Leni Refenstahl Stars in This Silent Roman a Cliff.



Taken on its own merits, The Great Leap (Der große Sprung) isn’t a very good movie. It’s far too long, the ski race at the end feels interminable, and only a handful of its jokes are actually funny. As an example of silent comedy, as an entry in the “mountain film” genre, and even as a part of the film career of Leni Riefenstahl, there’s little to The Great Leap to recommend it.

The Great Leap stars Riefenstahl as Gita, a young goatherd living in the Alps. Her favorite pastime is climbing rocks, then daring her suitors, particularly the oafish Toni (Luis Trenker), to climb up after her if they want her company. As they struggle up one side of the cliff face, she nimbly leaps to another precipice and the chase begins again. One day, a dandy named Michael Treuherz (‘loyal heart,’ a bit on the nose much?) arrives in town with his valet, Paule, in tow (played, respectively by Hans Schneeberger* and Paul Graetz). Michael has come for a holiday because the stress of big city life is getting to him. In the mountains, he meets Gita and falls in love. She kinda digs him, too.

After a couple of failed attempts at courtship, Gita announces that the winner of a big upcoming ski race will win her for a wife. Michael realizes this is his only shot at winning Gita’s hand, so he schemes with Paul on ways he can learn to ski and actually win the race. The race then takes up the entire second, third and fourth halves of the movie. It goes on for so long.

Fanck tries to wring as much humor as he can from footage running in reverse, which causes characters to tumble uphill, or fly out of crevasses, or fall off a wall and bounce right back up. It’s amusing and surprising the first time he pulls that trick. The gag wears out its welcome. Likewise with shots of Schneeberger running around in his ‘fat suit.’ Paul has the idea that by filling Michael’s suit with gas, he will be rendered lighter than air, and can sail over obstacles he encounters during the race harmlessly. Michael spends the latter half of the movie looking like David Byrne in Stop Making Sense. There’s a whole pile of jokes that could be made out of that setup, but nothing is done with it. Michael just looks ridiculous and nothing more.

It’s probably not fair to compare all silent comedies with the masters, but just imagine what Buster Keaton might have done with this material. There, now you’ve spent more time thinking about it than the filmmakers. 

The movie’s director, Arnold Fanck, was a pioneer in the ‘mountain film,’ a genre of film that usually featured stories of men pitting their will against the forces of nature (exemplified by an arduous trek up a mountain) and coming back wiser for their efforts. These movies were especially popular in Germany during the 1920’s and Fanck was one of the genre’s most important directors (he was to mountain films what John Ford was to the Western). I haven’t seen any other film by him, but he apparently loved skiing. His first feature, on which he taught himself to shoot on location and edit, was called The Wonders of Skiing. It was very popular and launched his career. When Riefenstahl convinced him to cast her in 1926’s The Holy Mountain, that launched hers.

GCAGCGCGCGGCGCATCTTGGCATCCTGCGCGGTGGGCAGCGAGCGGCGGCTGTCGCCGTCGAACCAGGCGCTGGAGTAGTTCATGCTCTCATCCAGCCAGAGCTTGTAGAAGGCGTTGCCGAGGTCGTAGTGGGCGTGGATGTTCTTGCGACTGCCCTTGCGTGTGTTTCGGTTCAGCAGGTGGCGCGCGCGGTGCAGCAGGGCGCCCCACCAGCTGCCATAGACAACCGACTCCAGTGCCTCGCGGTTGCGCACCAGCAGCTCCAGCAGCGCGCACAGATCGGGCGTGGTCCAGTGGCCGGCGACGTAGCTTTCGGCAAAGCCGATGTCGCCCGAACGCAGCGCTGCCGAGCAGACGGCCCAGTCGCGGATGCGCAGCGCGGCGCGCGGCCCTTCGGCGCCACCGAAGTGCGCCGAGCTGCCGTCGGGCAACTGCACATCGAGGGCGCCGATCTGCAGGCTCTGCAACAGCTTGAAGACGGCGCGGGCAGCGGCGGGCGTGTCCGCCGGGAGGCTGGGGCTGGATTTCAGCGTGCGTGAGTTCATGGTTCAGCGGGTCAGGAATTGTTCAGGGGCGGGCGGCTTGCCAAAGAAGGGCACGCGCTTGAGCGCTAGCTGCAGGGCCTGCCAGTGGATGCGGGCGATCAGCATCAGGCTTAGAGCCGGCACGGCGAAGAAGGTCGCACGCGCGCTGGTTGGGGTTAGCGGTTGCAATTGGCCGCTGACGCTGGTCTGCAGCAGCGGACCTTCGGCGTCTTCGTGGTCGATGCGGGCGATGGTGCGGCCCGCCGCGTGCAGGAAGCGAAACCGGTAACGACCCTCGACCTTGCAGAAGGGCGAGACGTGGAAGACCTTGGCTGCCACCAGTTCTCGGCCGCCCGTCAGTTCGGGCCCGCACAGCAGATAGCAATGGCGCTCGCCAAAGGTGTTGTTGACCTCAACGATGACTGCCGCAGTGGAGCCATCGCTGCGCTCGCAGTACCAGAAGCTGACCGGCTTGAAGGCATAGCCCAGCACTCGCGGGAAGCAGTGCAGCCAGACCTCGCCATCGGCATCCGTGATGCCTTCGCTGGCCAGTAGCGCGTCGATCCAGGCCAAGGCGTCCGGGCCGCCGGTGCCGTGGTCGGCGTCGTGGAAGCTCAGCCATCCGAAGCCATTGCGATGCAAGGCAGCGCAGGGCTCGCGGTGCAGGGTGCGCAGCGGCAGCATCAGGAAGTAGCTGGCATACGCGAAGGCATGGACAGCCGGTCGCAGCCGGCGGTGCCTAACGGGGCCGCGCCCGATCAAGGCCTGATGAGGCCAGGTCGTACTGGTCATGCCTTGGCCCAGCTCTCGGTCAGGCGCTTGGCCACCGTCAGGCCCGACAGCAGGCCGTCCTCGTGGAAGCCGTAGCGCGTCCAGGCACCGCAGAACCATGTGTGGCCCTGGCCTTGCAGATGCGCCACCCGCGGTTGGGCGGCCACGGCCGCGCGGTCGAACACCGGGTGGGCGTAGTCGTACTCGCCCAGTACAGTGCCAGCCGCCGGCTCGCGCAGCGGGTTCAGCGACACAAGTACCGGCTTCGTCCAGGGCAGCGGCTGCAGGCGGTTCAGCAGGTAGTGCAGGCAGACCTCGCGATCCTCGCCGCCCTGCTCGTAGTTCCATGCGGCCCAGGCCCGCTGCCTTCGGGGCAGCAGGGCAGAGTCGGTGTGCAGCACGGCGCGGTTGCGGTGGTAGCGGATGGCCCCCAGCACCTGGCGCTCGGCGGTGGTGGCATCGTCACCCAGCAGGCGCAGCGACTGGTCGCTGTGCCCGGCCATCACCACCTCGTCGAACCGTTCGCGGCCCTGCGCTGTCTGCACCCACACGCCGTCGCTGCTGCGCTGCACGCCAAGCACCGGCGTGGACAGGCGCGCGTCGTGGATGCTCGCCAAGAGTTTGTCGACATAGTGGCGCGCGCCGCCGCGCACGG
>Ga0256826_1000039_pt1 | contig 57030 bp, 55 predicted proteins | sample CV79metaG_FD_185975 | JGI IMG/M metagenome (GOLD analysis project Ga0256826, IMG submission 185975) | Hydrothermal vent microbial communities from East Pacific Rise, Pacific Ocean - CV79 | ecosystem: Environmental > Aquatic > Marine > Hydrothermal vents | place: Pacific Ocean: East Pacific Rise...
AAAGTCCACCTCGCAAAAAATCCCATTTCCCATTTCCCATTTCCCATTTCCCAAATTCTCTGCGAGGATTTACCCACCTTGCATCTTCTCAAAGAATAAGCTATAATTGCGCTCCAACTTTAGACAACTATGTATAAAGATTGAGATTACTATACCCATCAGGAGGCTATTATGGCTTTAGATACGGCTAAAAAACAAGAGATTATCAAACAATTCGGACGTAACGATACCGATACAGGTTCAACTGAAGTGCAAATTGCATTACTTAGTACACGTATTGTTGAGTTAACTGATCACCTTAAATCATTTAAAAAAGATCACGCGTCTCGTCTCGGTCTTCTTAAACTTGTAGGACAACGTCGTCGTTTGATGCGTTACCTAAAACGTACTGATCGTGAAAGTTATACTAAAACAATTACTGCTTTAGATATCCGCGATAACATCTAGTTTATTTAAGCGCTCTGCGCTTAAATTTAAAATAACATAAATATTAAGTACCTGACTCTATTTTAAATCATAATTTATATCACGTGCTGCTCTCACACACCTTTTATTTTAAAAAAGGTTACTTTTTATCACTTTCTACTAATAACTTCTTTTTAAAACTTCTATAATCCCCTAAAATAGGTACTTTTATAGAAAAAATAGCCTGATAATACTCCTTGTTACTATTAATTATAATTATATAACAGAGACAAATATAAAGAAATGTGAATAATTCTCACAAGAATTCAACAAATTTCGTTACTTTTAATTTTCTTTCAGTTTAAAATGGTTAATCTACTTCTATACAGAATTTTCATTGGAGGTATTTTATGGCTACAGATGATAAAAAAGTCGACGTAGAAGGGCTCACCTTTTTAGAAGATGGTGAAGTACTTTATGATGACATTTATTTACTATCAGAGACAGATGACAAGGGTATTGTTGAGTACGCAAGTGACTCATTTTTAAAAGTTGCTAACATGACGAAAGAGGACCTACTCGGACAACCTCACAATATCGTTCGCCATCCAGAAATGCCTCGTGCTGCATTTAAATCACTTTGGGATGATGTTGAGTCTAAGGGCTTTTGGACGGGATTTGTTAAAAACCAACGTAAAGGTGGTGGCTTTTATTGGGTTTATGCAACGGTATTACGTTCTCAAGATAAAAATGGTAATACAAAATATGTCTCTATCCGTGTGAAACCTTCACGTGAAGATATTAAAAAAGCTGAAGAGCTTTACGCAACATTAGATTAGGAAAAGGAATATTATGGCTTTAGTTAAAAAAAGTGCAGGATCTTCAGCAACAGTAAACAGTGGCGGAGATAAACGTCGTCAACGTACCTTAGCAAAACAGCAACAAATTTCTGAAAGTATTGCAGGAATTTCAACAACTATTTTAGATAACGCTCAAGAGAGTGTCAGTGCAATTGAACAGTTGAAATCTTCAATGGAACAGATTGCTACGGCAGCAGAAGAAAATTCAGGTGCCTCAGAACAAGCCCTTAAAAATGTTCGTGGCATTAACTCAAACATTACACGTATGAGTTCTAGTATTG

Riefenstahl was a dancer before she got into film acting, and she’s certainly given plenty of opportunity here to show off her physicality and athleticism. She reportedly did all her own rock climbing. In bare feet, with no climbing gear. She’s obviously a very skilled climber. 

And if there’s a saving grace to The Great Leap, it’s that the director knows how to shoot athleticism. The jokes fall flat, but the feats of climbing, skiing and ski-jumping on display here are thrilling. That’s the sort of cinema that really interested Fanck. He does have an interesting montage in the beginning of the film, as Michael is freaking out over the craziness of city life. The montage, involving multiple overlapping and repeating images, seems like a close cousin to things German Expressionism was doing, like Fritz Lang in Metropolis or Murnau in Sunrise.

The blu-ray comes with a commentary track by author and film critic Samm Deighan. It provides vital context for The Great Leap‘s place in the mountain film genre, and in the filmographies of Fanck and Riefenstahl, as well as the movie’s historical and political context. The commentary track alone is worth the price of the movie.

The film is silent, and the intertitles are in German. There are English subtitles.  There is an audio track featuring music by Neil Brand.

*Weird trivia time: Schneeberger was an actor here, but worked primarily as a cinematographer. He was the one who shot (uncredited) the long take at the end of The Third Man.